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AYS Weekend Digest 14–15/12/19: A focus on the reception system in Milan in the aftermath of Salvini’s Decree

A new body to be introduced to supervise Greek land and sea borders // New account from Chios // Cases of labour exploitation in Italian fields // Over 70 squats evacuated in 6 months around Bordeaux // 400 guards along the land border along the Evros River // & legal and other updates

Belgrade, December 2019. Credit: Igor Čoko.

The major changes introduced by the laws concern the definite closure of small second level reception centres, a decision that forced hundreds of people to find other accommodations or sleep on the streets (people hosted in these structures could temporarily stay until the definition of their status), the cancellation of the permit for humanitarian reasons (same as above) and the reduction of the daily quota per person these structures could use to secure basic services from 35 to 19–26 euros. In particular, in Milan, cooperatives which hosted up to 50 people were allocated 18 euros per person per day, while those with the capacity up to 300 people were allocated 21.5 euros. This means that all the basic services have been drastically cut, as well as language classes, medical and legal support. People hosted in reception centres will not be able to receive psychological support anymore, with the exception of those hosted in hotspots and CPRs (deportation centres, where people can be imprisoned for up to 180 days with the uncertainty of whether they will be freed or deported back to their country of origin). The harsh reality is that people are not actually getting any psychological support in these premises either. Health assistance is guaranteed by a doctor who should be available for 4 hours a day (for the total number of people hosted), while the figure of the legal assistant within the structure is completely abolished, leaving people on the move on their own when it comes to understanding the complicated legislation on asylum (NGOs are voluntarily offering legal assistance). Until 31st July, 2,586 people were housed in centres for extra-ordinary reception around Milan; nationwide, at the same time, 105,142 people were registered within the reception system.

The report also underlines the incapacity of the system to guarantee accommodation for those who do not explicitly state that they are in need and cannot afford accommodation on their own. Both the information given by the Questura and the material the applicant has to submit are lacking any information or direction on how to request a place in the accommodation centres, as it is not directly provided to those who apply for protection.

As of today, around 3,000 people are estimated sleeping rough in the city.

The reasons why people are kicked out of the structures vary; the most problematic one concerns the fact that even those who do not reach the centre in time at night “to be counted as present” will be immediately revoked the guarantee of a place; flexibility is absent even for those who have to work late nights. Moreover, from June 2018 until May 2019, a total of 64,454 applications were rejected and this means more people in the streets unless they appeal. Expulsion orders, just in Milan, in 2019, reached the number of 2,800. A new CPR in Via Corelli will be open in the next weeks.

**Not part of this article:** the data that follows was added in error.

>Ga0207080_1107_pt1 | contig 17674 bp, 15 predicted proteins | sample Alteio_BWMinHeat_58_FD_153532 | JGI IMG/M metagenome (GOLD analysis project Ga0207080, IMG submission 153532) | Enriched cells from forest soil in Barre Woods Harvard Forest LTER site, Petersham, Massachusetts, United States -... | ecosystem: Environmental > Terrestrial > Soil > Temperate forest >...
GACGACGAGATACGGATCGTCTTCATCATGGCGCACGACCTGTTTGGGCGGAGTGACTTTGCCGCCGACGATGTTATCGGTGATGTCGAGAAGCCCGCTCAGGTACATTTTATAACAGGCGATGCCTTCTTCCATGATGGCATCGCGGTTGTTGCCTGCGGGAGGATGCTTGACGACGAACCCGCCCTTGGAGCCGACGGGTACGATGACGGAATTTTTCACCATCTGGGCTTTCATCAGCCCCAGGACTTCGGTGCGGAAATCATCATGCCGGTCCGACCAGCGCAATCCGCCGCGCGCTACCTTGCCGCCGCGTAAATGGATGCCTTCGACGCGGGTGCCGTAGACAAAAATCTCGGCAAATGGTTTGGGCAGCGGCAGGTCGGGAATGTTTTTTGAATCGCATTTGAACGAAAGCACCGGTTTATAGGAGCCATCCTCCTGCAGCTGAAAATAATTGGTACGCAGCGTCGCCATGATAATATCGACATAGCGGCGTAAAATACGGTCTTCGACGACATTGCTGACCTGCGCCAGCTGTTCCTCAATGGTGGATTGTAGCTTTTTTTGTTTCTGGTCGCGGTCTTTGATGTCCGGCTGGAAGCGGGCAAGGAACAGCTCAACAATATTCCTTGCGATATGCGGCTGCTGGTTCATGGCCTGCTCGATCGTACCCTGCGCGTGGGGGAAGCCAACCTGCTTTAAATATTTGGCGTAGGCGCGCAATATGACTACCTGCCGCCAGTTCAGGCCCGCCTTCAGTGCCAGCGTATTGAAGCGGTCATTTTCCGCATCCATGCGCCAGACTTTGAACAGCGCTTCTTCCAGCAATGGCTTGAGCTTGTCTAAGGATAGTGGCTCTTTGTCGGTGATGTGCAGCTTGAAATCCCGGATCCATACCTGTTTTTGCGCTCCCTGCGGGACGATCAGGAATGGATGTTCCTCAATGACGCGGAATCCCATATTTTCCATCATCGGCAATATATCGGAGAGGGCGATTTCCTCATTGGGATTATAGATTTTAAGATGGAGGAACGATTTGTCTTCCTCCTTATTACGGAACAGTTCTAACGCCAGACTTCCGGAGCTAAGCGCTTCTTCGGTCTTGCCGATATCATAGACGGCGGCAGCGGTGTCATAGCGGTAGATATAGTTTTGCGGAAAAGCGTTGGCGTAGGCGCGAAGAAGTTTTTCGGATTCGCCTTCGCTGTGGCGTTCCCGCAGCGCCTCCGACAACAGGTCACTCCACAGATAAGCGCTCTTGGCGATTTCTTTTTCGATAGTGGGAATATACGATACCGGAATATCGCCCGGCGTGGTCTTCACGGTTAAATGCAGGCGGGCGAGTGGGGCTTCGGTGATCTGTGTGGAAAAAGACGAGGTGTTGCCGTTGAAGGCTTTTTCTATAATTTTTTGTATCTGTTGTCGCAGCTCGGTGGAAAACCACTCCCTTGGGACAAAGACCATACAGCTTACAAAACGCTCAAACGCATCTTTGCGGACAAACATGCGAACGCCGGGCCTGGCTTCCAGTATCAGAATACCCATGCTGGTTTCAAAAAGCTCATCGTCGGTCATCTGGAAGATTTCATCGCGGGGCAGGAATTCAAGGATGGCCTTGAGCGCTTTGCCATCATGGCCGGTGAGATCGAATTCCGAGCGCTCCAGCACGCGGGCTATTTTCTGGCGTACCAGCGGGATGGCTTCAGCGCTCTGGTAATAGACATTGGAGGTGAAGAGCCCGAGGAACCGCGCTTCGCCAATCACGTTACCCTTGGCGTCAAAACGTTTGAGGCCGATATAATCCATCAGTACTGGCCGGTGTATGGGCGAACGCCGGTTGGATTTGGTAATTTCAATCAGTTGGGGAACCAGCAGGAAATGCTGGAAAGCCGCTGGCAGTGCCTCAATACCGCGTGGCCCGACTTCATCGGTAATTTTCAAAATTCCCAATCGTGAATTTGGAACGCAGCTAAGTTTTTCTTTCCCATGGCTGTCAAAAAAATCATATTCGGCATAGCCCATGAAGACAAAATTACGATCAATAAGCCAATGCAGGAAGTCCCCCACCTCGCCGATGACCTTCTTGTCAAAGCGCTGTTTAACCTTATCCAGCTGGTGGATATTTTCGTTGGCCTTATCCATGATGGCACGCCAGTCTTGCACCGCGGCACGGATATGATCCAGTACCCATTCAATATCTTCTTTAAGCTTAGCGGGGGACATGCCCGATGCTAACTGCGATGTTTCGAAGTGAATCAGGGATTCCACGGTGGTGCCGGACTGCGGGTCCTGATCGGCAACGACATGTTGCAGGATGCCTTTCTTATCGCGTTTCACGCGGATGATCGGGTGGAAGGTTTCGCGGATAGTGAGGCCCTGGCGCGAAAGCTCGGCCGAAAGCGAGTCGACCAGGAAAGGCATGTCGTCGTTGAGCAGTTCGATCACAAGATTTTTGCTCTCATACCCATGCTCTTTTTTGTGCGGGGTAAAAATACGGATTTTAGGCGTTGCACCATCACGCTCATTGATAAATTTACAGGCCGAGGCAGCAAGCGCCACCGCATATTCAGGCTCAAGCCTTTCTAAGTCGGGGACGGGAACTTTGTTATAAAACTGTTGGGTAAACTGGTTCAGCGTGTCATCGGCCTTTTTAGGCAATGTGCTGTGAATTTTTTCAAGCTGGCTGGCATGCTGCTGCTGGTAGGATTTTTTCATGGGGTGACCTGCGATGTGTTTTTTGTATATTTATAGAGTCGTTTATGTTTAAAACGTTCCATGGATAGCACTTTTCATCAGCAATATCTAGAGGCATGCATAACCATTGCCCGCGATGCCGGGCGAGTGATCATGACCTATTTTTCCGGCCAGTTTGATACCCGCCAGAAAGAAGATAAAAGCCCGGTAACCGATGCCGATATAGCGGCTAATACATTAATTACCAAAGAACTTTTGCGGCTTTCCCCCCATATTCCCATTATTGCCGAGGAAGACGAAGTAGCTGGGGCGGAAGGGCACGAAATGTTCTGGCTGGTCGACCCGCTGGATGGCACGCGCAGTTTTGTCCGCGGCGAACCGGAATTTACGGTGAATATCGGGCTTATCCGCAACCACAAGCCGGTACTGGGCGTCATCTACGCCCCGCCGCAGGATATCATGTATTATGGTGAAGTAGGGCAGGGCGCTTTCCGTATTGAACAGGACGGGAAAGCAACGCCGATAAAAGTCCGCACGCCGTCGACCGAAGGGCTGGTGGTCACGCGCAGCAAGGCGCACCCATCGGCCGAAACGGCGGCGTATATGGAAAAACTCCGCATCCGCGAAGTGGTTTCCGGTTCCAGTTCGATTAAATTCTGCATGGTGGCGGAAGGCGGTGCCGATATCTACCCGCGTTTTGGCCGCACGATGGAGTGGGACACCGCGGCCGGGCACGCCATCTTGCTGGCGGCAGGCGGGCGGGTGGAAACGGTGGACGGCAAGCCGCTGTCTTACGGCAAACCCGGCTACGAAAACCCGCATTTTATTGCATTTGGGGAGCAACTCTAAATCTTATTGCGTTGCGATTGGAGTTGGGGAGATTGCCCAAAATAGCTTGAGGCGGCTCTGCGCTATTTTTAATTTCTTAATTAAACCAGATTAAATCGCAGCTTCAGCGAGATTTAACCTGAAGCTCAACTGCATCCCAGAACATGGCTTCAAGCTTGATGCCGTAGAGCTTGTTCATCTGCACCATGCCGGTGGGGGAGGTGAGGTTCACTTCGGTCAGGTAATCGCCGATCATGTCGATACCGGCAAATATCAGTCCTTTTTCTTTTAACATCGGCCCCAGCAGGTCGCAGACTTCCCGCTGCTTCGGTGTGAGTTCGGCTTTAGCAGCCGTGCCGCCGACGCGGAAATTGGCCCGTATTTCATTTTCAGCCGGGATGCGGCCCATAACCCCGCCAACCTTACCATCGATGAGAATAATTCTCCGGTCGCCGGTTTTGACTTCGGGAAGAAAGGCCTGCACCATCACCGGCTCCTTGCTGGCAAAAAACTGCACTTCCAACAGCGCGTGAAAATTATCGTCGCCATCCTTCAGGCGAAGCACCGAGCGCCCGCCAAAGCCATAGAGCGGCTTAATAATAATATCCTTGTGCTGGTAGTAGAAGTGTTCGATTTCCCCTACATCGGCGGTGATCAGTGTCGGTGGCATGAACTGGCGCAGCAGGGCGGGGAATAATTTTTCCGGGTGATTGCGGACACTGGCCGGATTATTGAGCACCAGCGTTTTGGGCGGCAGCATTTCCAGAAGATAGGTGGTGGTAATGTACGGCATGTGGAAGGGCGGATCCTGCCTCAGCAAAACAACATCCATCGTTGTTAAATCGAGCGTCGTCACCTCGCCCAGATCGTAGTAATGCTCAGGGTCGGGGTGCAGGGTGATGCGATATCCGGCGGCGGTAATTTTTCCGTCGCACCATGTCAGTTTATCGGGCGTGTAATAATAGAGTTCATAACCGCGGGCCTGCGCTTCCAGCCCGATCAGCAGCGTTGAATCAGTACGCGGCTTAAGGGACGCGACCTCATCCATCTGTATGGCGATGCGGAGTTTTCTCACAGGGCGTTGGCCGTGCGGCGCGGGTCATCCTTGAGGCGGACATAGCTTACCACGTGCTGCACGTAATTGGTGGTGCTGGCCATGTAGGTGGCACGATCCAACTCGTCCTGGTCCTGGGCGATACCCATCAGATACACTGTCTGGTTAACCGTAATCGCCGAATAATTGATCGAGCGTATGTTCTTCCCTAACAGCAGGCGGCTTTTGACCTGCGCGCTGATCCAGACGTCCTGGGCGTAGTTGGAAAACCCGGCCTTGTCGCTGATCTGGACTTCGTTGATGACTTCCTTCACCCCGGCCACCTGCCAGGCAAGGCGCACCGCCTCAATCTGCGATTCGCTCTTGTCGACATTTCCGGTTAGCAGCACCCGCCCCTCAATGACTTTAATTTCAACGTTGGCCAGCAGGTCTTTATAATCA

The report also analyses the forms of informal settlements around the city, mainly former industrial buildings, open spaces like parks and former construction sites, abandoned housing complexes, all of them subject to different forms of evictions and destruction of personal belongings. From March 2018, NAGA has been reporting and listing these evacuations that happen with similar characteristics:

  • absence of notice;
  • social workers should be present when there are minors involved (which was not the case for at least two of the evictions);
  • there is no alternative housing solution offered;
  • there is no possibility to dialogue and discuss the evacuation itself and the procedures;
  • poverty, vulnerability etc. seem not to be important characteristics for the authorities when it comes to protecting those evacuated.

There are, however, some realities that offer housing solutions for those in need, namely “collettivo Noi ci siamo!”, “Residence Sociale aldo dice 26X1”, “Comunità di Sant’Egidio” and “Diaconia Valdese”.

The report includes also an analysis of the residency issue for asylum seekers and a series of proposals to make the whole bureaucratic procedure easier to navigate and more respectful of basic human standards.

Find the original report (in Italian) here.

People in solidarity will picket the area from 8.30 AM, join them if you can!

As part of the recent externalization plans of the EU, the Greek authorities will add 400 guards to the land border along the Evros River in a bid to keep more people from trying to make the perilous crossing.

Four closed pre-departure centers, three in Eastern Macedonia and Thrace and one in the Thessaloniki area, will keep those arrested while the government also is considering whether to also extend a barbed wire fence at Orestiada along the entire length of the Evros River, the media reported.

New national coordinator to tackle the emergency situation in Lesvos

According to a new law passed this Friday, a “senior coordinator” will lead a team of specialists that will have the task to find a solution to the ongoing crisis on the island of Lesvos. The body will respond directly to the prime minister Kyriakos Mitsotakis, and will have both political and military powers, but will be an independent entity.

The new body would be tasked with coordinating the supervision of the country’s land and sea borders and would be staffed with both military and political officials.

The proposal raised doubts on the efficiency of the body itself and criticism from other members of Parliament as it considered a last minute solution that will create more damage than good.

According to UNHCR, 55,189 people arrived by sea in 2019 and are currently stuck on the Aegean islands. Around half of them (24,472) arrived just on Lesvos, the island that is actually hosting 20,060 individuals. People in Moria were recently hit by heavy rains and an extreme drop of temperature. The picture coming from the island is not different from the ones of the past years: families forced to live in mud, with no shelter and no protection from the harsh winter to come. An image that Europe knows too well, sadly.